Five years later Raúl and María bought an old ice-cream truck and converted it into a taco truck, an innovation that I think we all take for granted these days. Knowing their audience, Raúl, María, and Raúl father, parked the taco truck outside of a bar one night and had about $70 worth of sales. The next night they doubled that. Six months later the first King Taco restaurant with a permanent address opened at 1118 Cypress Ave. in Los Angeles. The rest is history and with just 21 locations from Commerce to Ontario everyone knows if you want a good taco you go to King Taco.

Part of the appeal is the value. Tacos are just a $1.25 and there is quite a variety to choose from. You can go with the simplicity and ease of carne asada, carnitas, or pollo, but for the real Mexicans, the ones who aren’t just supposed to be Mexican but actually know the Mexican National Anthem (I still have to learn that one), they offer lengua, cabeza, buche, and mollejo. I’d love to just tell those of you who don’t speak Spanish exactly what those are but part of the fun is figuring that out if it’s your first visit. I couldn’t in good conscience, ruin for you but I will say it might seem kind of rowdy if you aren’t terribly familiar with Mexican cuisine.

I may be confusing King Taco with Olvera Street from my youth but I thought they used to feature Fanta and/or Orange Bang (along with Piña and Lemon Ole!) but they don’t seem to be on the menu anymore. They do, however, still serve aguas frescas which sounds very good during these summer months. Other menu items include tamales, sopes, and chicken, but you go for the tacos. Just like even though Lawry’s Prime Rib has lobster, it’s not what you go there for. With King Taco you go for the tacos.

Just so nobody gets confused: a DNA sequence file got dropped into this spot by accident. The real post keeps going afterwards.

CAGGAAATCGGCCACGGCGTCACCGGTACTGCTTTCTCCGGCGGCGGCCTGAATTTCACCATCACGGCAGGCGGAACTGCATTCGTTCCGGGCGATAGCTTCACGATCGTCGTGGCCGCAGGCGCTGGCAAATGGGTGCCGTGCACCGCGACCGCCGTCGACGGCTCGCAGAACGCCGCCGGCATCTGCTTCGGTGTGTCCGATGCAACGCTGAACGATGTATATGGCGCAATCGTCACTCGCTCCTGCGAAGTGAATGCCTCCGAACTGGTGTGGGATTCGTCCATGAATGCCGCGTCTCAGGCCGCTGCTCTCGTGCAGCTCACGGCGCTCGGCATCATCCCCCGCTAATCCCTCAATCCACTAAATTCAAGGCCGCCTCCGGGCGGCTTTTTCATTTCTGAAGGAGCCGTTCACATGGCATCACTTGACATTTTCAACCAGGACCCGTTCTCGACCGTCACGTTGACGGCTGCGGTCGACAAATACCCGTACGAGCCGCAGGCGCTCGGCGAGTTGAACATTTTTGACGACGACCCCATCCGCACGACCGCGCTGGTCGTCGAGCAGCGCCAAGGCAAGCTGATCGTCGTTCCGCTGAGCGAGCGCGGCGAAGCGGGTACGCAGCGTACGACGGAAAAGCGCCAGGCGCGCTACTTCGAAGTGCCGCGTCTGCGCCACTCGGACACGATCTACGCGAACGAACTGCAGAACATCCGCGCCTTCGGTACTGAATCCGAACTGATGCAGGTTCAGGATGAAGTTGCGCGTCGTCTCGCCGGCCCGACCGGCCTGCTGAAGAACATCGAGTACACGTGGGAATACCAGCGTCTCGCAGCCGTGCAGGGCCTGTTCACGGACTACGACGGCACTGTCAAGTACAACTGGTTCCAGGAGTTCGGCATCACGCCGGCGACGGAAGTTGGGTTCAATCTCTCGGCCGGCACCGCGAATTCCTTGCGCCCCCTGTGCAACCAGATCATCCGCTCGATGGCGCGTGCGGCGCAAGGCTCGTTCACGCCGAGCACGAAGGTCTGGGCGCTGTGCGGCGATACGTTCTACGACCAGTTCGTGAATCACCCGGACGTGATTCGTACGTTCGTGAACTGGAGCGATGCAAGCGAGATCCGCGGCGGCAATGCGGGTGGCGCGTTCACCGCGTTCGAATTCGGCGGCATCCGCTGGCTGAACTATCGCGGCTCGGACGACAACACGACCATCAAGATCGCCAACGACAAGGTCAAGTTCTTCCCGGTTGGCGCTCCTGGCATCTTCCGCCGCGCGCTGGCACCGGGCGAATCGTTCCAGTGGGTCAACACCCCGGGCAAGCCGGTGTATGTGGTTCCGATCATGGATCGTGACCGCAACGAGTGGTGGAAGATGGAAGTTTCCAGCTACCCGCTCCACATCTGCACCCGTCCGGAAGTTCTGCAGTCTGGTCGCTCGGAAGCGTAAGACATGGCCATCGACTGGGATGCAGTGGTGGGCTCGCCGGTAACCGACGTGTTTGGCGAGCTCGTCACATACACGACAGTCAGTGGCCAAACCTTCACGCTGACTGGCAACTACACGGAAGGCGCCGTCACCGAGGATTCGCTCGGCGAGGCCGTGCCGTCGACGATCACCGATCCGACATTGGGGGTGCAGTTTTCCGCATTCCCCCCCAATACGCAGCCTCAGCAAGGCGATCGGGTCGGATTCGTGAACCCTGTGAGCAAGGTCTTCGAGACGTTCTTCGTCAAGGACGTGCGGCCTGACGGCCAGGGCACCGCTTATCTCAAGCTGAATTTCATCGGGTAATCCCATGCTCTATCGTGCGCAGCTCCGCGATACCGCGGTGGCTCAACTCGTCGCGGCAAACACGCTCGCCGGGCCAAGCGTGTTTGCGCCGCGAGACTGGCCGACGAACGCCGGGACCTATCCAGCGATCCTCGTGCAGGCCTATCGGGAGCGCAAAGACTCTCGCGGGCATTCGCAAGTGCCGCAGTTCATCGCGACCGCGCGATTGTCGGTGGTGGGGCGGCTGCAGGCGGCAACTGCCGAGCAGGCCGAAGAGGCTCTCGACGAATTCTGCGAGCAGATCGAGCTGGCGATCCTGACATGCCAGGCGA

I won’t be making my way to Southern California for at least another couple of months but already my mouth is watering for some of those delicious tacos. So many nights heading back from Hollywood or wherever and taking an exit off the 60 freeway to pull up to the brightly lit sign with shaved heads and Dickies in front of low-riders on one side and LAPD or LA County Sheriffs on the other side. It’s a good mix. Oh, and if you are heading east on the 60, make sure you hit the right exit, because if you can see it from the freeway then you’ve gone too far and you’ll have to back track.